Attorney: Revoking Probation Difficult Without Conviction
Posted April 8, 2008
Durham, N.C. — It's possible to get a convicted offender's probation revoked when he or she is arrested in another crime, a local defense attorney says.
But Robert Nunley says it's also difficult, and it ties up the court system.
He says it is much easier for a prosecutor to go to court for a probation revocation when there has been a conviction than it is to get someone's probation revoked with only an arrest because in the judicial system, a person is innocent until proven guilty.
"If you've been in our courts for probation violations – our system is at its capacity, if not over," Nunley said.
The Department of Correction says approximately 40 percent of people taken in by the prison system each year are brought in on probation violations.
Durham County Assistant District Attorney Mitch Garrell says the decision is a balancing act inside the courtroom.
One example is the case of Michael Anthony Hudson Jr., who has been charged with 28 crimes, including drug trafficking and being an accessory to murder.
Nine of Hudson's arrests have occurred since he was put on probation for a drug conviction three years ago. Each time, the 21-year-old was allowed out on bond.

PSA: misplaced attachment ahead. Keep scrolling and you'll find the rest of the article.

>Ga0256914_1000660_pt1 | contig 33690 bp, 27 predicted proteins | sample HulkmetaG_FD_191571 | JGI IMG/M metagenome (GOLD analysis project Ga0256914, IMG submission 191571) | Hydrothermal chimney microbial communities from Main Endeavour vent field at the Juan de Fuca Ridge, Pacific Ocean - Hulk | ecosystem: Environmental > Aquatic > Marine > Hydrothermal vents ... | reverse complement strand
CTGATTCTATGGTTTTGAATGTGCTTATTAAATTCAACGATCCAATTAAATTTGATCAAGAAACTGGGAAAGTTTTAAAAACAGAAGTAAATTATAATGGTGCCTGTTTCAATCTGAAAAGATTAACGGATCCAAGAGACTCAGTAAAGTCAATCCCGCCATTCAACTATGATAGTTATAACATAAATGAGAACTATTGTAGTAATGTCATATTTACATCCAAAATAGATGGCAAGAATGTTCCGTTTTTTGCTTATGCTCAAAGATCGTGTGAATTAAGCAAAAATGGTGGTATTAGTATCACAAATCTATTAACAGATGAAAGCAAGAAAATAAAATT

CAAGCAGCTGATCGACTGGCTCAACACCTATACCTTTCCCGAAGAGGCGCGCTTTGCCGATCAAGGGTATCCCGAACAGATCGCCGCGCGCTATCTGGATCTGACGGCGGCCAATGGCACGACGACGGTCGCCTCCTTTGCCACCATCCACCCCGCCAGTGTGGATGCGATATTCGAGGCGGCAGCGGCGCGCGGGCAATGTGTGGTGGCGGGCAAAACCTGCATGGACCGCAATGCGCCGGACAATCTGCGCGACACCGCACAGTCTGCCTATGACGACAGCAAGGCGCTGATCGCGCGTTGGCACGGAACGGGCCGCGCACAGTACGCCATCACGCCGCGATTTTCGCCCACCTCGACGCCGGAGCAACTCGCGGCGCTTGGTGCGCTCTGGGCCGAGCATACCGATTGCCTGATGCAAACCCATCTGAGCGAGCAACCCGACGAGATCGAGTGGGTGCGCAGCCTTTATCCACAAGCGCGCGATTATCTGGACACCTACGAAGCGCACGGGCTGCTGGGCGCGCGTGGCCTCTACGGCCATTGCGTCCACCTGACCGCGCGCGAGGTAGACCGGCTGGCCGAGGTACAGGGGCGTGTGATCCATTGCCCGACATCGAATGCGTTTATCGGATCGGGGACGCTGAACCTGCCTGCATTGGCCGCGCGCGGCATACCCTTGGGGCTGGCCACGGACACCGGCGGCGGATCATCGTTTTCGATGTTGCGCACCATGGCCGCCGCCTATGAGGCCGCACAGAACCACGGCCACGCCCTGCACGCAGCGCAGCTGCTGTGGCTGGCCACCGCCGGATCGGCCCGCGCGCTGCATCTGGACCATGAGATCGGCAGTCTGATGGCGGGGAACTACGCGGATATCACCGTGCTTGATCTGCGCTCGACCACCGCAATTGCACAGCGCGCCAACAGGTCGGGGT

Garrell says Hudson's case is tied to a pending murder case in which the murder suspect's case takes first priority.
"As a prosecutor, I have to make decisions all the time about what it takes to bring a case against someone who took a handgun and shot somebody in the head," Garrell said.
Because of the unresolved nature of the case, Garrell said he could not elaborate on his decision to allow bond for Hudson.
"I know what I did in this case, and I don't have any reservations," Garrell said. "I wish that I did not have to make compromises."
Cases like Hudson's raise questions about accountability for people on probation – and state lawmakers are paying attention.
"It's pretty obvious that there is a very serious problem, and it's a problem that cries out for immediate attention," Rep. Dan Blue, D-Wake, said.
Blue, who sits on a House judiciary committee, says cases like Hudson's, as well as a number of other men – including Demario James Atwater, Laurence Alvin Lovette Jr. and Cory Jiggets – are indicative of how those believed to be in violation of their probations need to be flagged the moment they are arrested.
"We have to be willing to make the kinds of investments to run a criminal justice system that's based on 21st-century technology," he said.
Department of Correction and local law enforcement officials say there is no effective communication system and no red flags that signal probation officers when an individual on probation is arrested.
Probation officers must check arrest warrants and other court documents to find out if the people they supervise are arrested.